North Carolina’s Lack of Environmental Stewardship

Some of you may see this and pass on reading as it does not apply to your state or country. Yet, I would hope you would give it a few minutes, as it shows examples of how little by little, the leadership (or lack thereof) of a governmental entity can slowly chip away at good environmental stewardship. The word stewardship is one of my favorite words to describe how  leaders of any group are obligated to be good stewards of its resources. Those resources must include our air, water and land assets which are our most dearest resources. A few posts ago, I referenced the book called “Water” by Steven Solomon who noted how civilizations rose to and fell from power based on their ability to manage water resources. This water stewardship was vital to the success of the populace and those in power.

In the past six months, the North Carolina (NC) legislature has taken three actions which are antagonistic to the environment and our future success. These actions fly in the face of other actions that are being taken to make NC a more alternative energy state, some of which have been reported in earlier posts. One of these recent actions was so ludicrous, Stephen Colbert did a bit on his show lampooning the decision, which you can find on his website – more on that later. Each of these has been written about previously, but a recent decision and how it was accomplished was about as un-American as we can get.

The first of the big three environmentally antagonistic actions are allowing billboard advertisers greater freedom to clear trees, so that they can put up even more billboards on interstates and roads. They even went to the trouble of usurping authorities given to towns and cities on tree clearance within their city limits. Several cities are contesting the local override, yet we still have to contend with advertisers taking down even a greater swath of trees on the interstates and highways.  So, we will have fewer oxygen creating trees and a great driving hazard with the various distractions. But, rest assured, you will be able to clearly see the multiple advertisements of when the next “We Bare All” truck stop is. As a father of three, this has always been important to get to explain what those signs mean to my children.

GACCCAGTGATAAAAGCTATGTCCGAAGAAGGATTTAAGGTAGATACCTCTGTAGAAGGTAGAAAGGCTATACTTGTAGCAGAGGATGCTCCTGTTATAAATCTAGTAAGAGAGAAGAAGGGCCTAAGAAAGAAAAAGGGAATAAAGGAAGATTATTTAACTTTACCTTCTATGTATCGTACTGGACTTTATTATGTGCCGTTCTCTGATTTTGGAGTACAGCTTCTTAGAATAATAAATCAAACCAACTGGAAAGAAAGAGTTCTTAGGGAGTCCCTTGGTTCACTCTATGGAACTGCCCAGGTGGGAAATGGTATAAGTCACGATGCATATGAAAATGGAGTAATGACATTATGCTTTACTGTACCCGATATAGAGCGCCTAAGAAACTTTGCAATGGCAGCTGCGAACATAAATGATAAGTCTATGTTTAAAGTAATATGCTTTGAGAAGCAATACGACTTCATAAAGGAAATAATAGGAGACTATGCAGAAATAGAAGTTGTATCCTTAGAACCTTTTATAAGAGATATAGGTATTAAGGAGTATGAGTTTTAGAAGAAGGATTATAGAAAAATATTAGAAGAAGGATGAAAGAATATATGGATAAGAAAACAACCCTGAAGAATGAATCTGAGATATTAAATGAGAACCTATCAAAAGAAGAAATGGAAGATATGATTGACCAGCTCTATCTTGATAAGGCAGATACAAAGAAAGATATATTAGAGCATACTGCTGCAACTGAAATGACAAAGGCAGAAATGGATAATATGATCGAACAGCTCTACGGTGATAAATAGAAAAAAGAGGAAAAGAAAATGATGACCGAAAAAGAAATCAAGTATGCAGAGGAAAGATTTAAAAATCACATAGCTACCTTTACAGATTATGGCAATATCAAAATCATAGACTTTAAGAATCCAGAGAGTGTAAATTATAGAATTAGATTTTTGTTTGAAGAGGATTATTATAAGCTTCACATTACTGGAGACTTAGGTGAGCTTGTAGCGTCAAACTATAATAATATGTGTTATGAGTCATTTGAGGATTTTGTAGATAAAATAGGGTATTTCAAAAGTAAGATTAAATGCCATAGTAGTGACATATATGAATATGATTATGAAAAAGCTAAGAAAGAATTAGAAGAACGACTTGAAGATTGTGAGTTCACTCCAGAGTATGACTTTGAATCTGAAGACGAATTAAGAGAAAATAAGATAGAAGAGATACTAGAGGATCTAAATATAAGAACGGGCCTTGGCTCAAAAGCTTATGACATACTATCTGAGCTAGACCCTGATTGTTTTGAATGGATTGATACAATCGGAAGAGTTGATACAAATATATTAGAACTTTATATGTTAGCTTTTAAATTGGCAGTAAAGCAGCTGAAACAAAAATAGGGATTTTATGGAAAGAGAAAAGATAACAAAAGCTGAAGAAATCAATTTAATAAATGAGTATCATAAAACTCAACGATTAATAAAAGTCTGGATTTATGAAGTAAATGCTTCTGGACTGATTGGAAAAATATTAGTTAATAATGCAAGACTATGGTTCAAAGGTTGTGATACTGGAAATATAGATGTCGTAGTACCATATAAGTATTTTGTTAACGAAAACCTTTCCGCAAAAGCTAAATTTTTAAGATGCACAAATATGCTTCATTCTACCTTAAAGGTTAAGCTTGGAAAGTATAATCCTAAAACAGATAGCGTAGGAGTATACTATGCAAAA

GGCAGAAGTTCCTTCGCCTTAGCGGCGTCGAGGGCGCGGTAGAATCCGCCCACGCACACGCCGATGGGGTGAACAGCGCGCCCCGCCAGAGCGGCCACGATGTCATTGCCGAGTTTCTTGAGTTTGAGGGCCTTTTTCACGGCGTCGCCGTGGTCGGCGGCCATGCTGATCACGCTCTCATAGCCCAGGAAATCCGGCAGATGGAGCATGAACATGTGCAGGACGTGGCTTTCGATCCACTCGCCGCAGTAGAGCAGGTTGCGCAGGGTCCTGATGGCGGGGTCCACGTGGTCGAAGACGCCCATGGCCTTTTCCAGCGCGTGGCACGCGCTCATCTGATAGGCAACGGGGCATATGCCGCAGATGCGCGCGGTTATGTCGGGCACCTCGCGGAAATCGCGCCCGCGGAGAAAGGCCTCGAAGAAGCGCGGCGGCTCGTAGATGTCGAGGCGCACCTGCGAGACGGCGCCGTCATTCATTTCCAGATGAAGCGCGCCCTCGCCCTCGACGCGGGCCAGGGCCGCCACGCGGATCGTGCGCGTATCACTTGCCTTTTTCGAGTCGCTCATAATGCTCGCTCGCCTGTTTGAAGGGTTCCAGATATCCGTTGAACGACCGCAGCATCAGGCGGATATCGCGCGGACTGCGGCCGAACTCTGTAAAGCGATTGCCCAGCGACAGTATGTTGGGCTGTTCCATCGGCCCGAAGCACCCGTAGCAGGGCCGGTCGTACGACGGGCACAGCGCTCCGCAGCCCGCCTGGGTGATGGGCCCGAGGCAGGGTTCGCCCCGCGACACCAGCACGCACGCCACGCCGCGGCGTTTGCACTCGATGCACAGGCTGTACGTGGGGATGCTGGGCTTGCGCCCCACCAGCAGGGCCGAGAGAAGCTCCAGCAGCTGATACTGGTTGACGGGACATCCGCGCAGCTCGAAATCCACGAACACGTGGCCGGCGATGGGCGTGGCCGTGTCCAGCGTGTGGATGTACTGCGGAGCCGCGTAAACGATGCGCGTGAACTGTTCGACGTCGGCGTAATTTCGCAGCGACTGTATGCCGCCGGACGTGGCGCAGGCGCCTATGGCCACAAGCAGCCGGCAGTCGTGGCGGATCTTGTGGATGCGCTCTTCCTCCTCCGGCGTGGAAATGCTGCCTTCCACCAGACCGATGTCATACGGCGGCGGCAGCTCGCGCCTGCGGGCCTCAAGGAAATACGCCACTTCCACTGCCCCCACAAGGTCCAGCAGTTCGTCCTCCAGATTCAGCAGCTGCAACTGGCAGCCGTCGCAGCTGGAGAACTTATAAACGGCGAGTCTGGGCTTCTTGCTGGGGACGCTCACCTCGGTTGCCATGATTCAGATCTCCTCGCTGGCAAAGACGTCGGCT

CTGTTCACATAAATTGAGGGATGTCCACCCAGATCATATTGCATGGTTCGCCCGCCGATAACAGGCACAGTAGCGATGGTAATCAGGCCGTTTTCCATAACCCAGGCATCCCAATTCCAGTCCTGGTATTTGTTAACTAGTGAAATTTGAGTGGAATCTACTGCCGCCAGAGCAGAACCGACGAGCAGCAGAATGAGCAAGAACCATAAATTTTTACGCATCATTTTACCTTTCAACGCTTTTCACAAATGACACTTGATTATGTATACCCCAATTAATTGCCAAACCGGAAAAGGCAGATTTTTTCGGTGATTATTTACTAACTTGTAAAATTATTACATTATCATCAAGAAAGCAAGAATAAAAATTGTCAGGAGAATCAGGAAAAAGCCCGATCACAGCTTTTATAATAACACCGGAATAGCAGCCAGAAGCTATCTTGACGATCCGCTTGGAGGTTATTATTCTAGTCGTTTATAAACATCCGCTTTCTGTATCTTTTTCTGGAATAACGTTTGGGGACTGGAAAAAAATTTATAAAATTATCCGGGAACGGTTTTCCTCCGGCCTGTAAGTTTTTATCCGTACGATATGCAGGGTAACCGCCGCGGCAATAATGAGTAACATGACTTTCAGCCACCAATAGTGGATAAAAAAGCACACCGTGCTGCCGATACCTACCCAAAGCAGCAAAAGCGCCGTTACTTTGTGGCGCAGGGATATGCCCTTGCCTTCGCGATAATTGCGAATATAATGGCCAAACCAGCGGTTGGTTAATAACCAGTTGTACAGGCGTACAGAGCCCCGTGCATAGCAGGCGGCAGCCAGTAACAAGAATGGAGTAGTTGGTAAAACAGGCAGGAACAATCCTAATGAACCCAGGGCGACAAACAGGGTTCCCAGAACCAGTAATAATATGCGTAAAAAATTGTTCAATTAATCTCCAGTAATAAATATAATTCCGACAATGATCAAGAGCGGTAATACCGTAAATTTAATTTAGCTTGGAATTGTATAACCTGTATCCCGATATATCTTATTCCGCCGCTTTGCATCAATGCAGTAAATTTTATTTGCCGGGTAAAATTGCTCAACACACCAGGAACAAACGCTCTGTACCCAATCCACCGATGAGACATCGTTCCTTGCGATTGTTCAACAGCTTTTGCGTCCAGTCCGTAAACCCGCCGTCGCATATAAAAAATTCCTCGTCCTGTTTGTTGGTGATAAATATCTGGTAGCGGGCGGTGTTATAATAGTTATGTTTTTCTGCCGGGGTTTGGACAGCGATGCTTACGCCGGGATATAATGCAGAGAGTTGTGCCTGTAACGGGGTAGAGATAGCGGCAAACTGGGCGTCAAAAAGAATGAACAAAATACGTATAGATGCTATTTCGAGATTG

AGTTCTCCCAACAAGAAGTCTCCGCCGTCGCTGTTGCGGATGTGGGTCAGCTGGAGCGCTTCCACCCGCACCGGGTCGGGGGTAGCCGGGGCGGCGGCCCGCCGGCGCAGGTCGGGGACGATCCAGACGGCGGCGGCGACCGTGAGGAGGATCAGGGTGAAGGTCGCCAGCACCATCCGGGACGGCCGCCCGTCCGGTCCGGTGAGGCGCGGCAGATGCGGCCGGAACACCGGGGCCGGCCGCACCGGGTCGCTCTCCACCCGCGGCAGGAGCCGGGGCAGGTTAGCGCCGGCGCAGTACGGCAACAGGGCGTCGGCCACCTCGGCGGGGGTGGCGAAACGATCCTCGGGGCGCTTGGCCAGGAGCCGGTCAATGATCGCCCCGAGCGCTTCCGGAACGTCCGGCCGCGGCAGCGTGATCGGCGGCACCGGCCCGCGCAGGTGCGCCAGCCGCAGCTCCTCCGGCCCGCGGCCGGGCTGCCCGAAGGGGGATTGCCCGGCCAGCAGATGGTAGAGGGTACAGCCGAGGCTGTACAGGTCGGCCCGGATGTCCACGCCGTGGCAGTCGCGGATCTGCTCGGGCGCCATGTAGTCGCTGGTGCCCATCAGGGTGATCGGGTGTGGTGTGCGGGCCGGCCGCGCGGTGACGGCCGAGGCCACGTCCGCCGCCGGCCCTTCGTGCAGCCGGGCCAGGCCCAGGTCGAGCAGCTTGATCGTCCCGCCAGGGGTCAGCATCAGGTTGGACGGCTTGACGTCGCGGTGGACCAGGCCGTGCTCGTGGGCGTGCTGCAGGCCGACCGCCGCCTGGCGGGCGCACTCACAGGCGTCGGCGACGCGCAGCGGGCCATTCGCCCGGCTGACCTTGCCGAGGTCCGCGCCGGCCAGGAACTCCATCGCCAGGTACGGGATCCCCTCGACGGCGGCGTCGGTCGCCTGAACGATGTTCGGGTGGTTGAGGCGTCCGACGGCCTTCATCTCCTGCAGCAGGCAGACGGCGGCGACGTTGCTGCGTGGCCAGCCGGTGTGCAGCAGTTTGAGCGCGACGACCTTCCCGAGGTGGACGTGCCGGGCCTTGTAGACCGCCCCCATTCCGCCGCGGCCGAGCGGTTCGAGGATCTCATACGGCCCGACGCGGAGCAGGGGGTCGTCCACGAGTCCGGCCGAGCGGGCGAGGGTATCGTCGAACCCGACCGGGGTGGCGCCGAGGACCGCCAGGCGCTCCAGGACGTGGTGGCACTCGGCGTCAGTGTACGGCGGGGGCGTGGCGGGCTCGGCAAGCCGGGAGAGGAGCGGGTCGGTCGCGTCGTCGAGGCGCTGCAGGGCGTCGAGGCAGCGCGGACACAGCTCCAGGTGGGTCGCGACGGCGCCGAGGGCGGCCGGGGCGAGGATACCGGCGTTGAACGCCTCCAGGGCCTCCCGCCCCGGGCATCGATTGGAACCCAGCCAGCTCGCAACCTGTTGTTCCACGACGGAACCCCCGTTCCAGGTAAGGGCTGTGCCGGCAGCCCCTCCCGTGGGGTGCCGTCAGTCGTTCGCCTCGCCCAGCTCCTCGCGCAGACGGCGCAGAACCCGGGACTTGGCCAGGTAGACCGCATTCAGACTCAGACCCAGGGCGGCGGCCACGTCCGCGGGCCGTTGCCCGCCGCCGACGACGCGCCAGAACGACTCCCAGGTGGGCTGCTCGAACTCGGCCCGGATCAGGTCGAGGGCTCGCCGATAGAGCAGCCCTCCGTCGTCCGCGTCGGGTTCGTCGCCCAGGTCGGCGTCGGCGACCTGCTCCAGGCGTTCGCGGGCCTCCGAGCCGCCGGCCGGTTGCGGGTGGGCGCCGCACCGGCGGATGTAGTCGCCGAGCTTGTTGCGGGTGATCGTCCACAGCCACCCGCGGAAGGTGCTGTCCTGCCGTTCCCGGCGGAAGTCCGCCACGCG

The second action is the one Mr. Colbert lampooned. Please look on his website and search on global warming or climate change to find the video of the piece on rising sea tides. In short, a study was performed and reverified at the behest of twenty coastal counties that indicated the expectation the sea level off NC will rise 39 inches by the turn of the century. This projection is consistent with what has been accepted in Virginia (which borders NC), Maine, Louisiana, California, etc.Yet, the legislature would not accept a report that showed acceleration due to climate change impact and would only accept a “looking backwards over the last 100 years” estimate of 8 inches. The concern is it would be harmful to development of property on the coast. The fact that the sea is consuming houses on Bald Head Island on the tip of the Outer Banks and that risk managers see climate change as the greatest threat to business and government is irrelevant. So, rest assured developers,  the state of NC is literally holding back the tide with legal briefs. Best wishes on your development and good luck finding insurance if you build to close to the shore.

The third action truly disappointed me as we had a chance to make a clear statement and dropped the ball big time. The legislature overturned the judicious move by the Governor to veto a bill to further enable fracking for natural gas. If you refer to an earlier post on “The Perils of Fracking” this is probably the worst thing you can do to get at natural gas. Since I wrote that post, I have learned there is documented evidence which shows a causal relationship between the disposal of the chemically laden fracking water and earthquakes (in Arkansas and Ohio). In fact, a British company ceased fracking as a result. Note, this is on top of the toxins that are released into the air and leak into the water supply. Yet, forgetting all of that, fracking takes 2 to 5 million gallons of water per fracking well. So, my big question is this what we want to use our dear water for?